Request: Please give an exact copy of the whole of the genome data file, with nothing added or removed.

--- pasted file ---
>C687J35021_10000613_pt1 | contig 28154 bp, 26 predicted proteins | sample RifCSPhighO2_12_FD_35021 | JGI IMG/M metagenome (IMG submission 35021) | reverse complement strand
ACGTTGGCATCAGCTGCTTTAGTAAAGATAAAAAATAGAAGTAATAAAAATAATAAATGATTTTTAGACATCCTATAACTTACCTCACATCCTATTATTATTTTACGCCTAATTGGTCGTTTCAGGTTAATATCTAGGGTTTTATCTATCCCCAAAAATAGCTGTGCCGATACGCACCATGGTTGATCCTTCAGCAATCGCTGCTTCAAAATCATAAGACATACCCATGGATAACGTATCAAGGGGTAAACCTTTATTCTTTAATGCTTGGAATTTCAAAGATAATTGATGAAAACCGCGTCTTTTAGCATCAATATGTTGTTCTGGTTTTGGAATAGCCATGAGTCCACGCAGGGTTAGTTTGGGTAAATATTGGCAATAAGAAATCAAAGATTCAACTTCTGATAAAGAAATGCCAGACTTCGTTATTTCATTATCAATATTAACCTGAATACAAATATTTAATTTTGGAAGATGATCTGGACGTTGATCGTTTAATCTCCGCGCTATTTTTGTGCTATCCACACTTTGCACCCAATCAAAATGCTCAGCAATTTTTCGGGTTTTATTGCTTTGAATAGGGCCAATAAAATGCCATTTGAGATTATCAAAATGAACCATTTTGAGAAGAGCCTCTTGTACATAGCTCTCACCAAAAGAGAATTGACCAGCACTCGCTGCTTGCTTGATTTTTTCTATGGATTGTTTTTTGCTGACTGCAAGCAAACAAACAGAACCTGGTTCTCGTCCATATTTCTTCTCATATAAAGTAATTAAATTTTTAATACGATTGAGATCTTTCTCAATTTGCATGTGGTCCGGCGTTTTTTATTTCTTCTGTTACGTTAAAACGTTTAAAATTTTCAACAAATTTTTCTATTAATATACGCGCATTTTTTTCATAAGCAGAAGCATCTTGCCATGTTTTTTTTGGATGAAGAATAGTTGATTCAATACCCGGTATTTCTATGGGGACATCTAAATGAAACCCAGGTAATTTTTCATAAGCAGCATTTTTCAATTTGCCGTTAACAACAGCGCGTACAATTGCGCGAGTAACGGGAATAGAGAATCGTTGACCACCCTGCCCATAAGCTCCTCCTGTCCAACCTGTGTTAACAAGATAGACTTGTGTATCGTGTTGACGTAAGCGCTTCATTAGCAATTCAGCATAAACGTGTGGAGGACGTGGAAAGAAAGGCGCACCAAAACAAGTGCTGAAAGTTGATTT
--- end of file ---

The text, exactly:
>C687J35021_10000613_pt1 | contig 28154 bp, 26 predicted proteins | sample RifCSPhighO2_12_FD_35021 | JGI IMG/M metagenome (IMG submission 35021) | reverse complement strand
ACGTTGGCATCAGCTGCTTTAGTAAAGATAAAAAATAGAAGTAATAAAAATAATAAATGATTTTTAGACATCCTATAACTTACCTCACATCCTATTATTATTTTACGCCTAATTGGTCGTTTCAGGTTAATATCTAGGGTTTTATCTATCCCCAAAAATAGCTGTGCCGATACGCACCATGGTTGATCCTTCAGCAATCGCTGCTTCAAAATCATAAGACATACCCATGGATAACGTATCAAGGGGTAAACCTTTATTCTTTAATGCTTGGAATTTCAAAGATAATTGATGAAAACCGCGTCTTTTAGCATCAATATGTTGTTCTGGTTTTGGAATAGCCATGAGTCCACGCAGGGTTAGTTTGGGTAAATATTGGCAATAAGAAATCAAAGATTCAACTTCTGATAAAGAAATGCCAGACTTCGTTATTTCATTATCAATATTAACCTGAATACAAATATTTAATTTTGGAAGATGATCTGGACGTTGATCGTTTAATCTCCGCGCTATTTTTGTGCTATCCACACTTTGCACCCAATCAAAATGCTCAGCAATTTTTCGGGTTTTATTGCTTTGAATAGGGCCAATAAAATGCCATTTGAGATTATCAAAATGAACCATTTTGAGAAGAGCCTCTTGTACATAGCTCTCACCAAAAGAGAATTGACCAGCACTCGCTGCTTGCTTGATTTTTTCTATGGATTGTTTTTTGCTGACTGCAAGCAAACAAACAGAACCTGGTTCTCGTCCATATTTCTTCTCATATAAAGTAATTAAATTTTTAATACGATTGAGATCTTTCTCAATTTGCATGTGGTCCGGCGTTTTTTATTTCTTCTGTTACGTTAAAACGTTTAAAATTTTCAACAAATTTTTCTATTAATATACGCGCATTTTTTTCATAAGCAGAAGCATCTTGCCATGTTTTTTTTGGATGAAGAATAGTTGATTCAATACCCGGTATTTCTATGGGGACATCTAAATGAAACCCAGGTAATTTTTCATAAGCAGCATTTTTCAATTTGCCGTTAACAACAGCGCGTACAATTGCGCGAGTAACGGGAATAGAGAATCGTTGACCACCCTGCCCATAAGCTCCTCCTGTCCAACCTGTGTTAACAAGATAGACTTGTGTATCGTGTTGACGTAAGCGCTTCATTAGCAATTCAGCATAAACGTGTGGAGGACGTGGAAAGAAAGGCGCACCAAAACAAGTGCTGAAAGTTGATTT